Id. To determine whether the information sought is privileged, courts must weigh the potential benefits of disclosure against the potential disadvantages. Id. at 1033-34. That is, the privilege should ensure disclosure of discoverable information without compromising the state's interest in protecting the privacy of law enforcement officials and in ensuring the efficacy of its law enforcement system. Kelly v. City of San Jose, 114 F.R.D. 653, 662-63 (N.D. Cal. 1987). "In the context of civil rights suits against [corrections officials], this balancing approach should be 'moderately pre-weighted in favor of disclosure.'" Soto v. City of Concord, 162 F.R.D. 603, 613 (N.D. Cal. 1995) (quoting Kelly, 114 F.R.D. at 661).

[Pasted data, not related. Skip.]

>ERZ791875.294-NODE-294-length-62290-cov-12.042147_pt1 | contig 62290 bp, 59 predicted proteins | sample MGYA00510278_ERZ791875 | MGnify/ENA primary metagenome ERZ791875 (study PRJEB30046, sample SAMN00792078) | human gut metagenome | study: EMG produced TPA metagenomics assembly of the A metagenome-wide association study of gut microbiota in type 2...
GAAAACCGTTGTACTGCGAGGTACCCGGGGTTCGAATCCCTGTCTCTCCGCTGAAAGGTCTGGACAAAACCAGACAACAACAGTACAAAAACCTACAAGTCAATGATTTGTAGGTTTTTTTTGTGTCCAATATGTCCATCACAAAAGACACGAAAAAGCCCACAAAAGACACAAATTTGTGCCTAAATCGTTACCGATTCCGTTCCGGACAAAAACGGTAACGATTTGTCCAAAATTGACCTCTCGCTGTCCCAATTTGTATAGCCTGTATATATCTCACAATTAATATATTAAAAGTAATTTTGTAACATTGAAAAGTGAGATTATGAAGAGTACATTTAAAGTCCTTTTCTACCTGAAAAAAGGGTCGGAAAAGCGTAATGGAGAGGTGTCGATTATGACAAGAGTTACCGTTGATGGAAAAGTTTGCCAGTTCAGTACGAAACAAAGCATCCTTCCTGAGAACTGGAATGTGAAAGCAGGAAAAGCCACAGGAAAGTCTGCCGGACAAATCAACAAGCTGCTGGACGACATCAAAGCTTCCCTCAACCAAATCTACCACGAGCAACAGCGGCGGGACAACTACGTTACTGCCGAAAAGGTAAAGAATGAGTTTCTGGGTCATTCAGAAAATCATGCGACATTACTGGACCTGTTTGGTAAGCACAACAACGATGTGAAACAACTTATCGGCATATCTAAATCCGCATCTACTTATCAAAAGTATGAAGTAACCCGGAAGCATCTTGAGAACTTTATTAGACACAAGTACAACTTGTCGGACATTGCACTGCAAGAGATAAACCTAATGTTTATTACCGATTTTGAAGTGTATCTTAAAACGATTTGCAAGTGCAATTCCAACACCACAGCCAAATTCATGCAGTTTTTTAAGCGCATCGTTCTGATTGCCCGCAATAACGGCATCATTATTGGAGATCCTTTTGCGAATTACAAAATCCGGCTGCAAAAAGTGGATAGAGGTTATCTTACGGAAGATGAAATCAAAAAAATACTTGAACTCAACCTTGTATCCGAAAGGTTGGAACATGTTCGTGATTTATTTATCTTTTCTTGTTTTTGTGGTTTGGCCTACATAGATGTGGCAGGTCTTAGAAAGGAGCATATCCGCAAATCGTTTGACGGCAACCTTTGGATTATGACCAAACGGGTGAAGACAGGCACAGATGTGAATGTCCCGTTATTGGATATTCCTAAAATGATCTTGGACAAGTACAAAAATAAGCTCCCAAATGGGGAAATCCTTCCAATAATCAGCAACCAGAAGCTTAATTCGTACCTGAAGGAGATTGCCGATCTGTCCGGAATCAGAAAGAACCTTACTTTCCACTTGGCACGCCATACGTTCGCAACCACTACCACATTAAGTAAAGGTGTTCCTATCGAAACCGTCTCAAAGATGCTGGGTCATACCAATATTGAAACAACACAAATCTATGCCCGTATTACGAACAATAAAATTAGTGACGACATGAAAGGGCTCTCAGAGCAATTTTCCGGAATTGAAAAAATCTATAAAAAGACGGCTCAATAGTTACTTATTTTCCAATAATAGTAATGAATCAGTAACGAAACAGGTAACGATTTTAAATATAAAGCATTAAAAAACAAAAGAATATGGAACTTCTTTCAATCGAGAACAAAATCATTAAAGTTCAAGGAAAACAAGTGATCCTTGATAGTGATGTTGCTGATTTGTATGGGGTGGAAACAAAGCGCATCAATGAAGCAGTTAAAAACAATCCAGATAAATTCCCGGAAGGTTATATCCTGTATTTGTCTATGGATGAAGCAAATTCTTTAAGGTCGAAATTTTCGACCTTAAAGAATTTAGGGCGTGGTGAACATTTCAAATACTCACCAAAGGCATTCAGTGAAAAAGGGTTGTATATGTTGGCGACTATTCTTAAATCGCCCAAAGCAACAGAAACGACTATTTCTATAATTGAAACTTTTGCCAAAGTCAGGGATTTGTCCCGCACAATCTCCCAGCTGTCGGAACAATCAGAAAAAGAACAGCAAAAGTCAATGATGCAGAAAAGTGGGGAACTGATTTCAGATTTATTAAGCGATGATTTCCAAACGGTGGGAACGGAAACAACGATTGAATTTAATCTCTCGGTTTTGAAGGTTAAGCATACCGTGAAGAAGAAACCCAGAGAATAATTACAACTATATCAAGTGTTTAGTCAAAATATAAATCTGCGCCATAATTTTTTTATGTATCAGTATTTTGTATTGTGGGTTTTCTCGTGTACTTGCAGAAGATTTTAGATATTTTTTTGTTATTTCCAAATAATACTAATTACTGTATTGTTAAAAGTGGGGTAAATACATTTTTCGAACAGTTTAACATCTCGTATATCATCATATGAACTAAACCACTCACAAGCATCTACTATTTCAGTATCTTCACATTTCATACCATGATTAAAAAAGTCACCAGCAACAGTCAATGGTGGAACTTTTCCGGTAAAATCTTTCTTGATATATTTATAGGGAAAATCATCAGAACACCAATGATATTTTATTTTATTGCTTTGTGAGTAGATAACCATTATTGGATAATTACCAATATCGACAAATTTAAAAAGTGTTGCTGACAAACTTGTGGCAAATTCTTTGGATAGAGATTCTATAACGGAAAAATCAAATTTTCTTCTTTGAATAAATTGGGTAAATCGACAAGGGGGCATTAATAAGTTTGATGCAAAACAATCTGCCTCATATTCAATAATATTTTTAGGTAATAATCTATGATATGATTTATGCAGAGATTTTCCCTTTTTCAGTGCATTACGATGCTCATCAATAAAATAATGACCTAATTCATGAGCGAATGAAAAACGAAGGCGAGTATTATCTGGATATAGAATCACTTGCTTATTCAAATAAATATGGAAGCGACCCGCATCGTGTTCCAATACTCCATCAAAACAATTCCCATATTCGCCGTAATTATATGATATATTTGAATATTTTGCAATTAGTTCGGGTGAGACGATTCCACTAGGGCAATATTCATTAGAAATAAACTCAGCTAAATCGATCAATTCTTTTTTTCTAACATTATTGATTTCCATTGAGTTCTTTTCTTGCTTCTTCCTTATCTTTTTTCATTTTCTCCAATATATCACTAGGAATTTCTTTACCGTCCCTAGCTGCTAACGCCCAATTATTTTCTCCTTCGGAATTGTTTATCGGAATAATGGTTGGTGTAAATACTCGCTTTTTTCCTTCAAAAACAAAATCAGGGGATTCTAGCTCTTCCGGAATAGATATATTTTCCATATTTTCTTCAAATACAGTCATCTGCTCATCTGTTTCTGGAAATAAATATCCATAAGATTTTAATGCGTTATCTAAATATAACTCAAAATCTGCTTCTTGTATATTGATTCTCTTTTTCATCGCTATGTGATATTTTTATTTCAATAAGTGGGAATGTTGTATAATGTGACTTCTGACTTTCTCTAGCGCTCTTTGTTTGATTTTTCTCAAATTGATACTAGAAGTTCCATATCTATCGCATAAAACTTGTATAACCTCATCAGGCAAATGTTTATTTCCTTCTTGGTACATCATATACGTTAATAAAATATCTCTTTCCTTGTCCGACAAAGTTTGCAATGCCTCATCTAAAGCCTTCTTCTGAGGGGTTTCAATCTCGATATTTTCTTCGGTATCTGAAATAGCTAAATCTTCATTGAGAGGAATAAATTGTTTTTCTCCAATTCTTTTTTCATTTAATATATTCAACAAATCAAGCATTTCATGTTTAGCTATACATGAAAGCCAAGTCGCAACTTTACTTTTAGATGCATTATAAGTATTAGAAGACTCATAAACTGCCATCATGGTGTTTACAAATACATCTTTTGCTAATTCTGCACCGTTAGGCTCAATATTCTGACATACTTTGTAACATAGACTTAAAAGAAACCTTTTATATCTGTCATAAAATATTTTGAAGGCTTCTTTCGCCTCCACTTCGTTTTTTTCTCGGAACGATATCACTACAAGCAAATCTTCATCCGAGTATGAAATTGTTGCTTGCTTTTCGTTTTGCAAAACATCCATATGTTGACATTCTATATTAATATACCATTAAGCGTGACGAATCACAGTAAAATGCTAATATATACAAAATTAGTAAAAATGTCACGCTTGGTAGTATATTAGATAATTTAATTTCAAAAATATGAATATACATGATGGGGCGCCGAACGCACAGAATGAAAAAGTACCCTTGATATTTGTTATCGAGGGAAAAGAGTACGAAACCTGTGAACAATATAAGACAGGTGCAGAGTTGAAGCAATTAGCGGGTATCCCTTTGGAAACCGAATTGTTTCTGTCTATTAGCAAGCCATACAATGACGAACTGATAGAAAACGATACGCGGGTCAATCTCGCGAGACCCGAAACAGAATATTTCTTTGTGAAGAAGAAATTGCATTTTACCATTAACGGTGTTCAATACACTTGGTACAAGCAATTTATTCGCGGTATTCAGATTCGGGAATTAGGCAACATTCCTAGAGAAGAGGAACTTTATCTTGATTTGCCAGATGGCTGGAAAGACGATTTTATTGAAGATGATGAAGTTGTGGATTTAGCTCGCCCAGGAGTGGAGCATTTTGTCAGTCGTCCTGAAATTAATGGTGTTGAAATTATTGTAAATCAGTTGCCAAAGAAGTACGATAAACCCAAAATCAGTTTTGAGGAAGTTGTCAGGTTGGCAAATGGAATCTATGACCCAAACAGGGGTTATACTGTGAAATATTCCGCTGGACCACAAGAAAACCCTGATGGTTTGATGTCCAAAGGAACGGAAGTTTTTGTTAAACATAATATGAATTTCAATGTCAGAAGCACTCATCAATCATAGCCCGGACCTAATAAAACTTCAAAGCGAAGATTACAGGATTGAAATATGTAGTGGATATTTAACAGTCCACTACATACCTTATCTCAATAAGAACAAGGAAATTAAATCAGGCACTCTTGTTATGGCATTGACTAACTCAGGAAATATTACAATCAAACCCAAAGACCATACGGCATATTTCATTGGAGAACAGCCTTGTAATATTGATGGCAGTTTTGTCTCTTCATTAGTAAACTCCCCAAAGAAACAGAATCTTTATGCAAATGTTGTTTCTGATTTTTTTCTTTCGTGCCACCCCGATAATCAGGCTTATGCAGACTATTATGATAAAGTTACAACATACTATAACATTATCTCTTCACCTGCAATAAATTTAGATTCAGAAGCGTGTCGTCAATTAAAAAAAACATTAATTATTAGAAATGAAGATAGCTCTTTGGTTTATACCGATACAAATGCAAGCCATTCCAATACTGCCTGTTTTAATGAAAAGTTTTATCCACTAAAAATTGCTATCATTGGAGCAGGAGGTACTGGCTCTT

Because "privileges operate in derogation of the truth finding process the law places the burden of proving all elements essential to invoking any privilege on the party seeking its benefits." Kelly, 114 F.R.D. at 662; Fed. R. Civ. P. 26(b)(5).
The court has reviewed the submitted documents and finds that the following sets of documents should be provided to plaintiff: Staff complaint package, Log No. HDSP 05-349, and staff complaint package, Log No. HDSP-06-568. These documents detail inmates' claims against MTA Callison for his alleged failure to provide inmates their insulin injections in a proper manner. This is exactly plaintiff's claim against MTA Callison in this case. The information revealed by the documents may be highly probative as to MTA Callison's motive, intent, plan, or absence of mistake or accident regarding the facts alleged in this case. The documents may also lead to admissible evidence that may be used to challenge MTA Callison's credibility.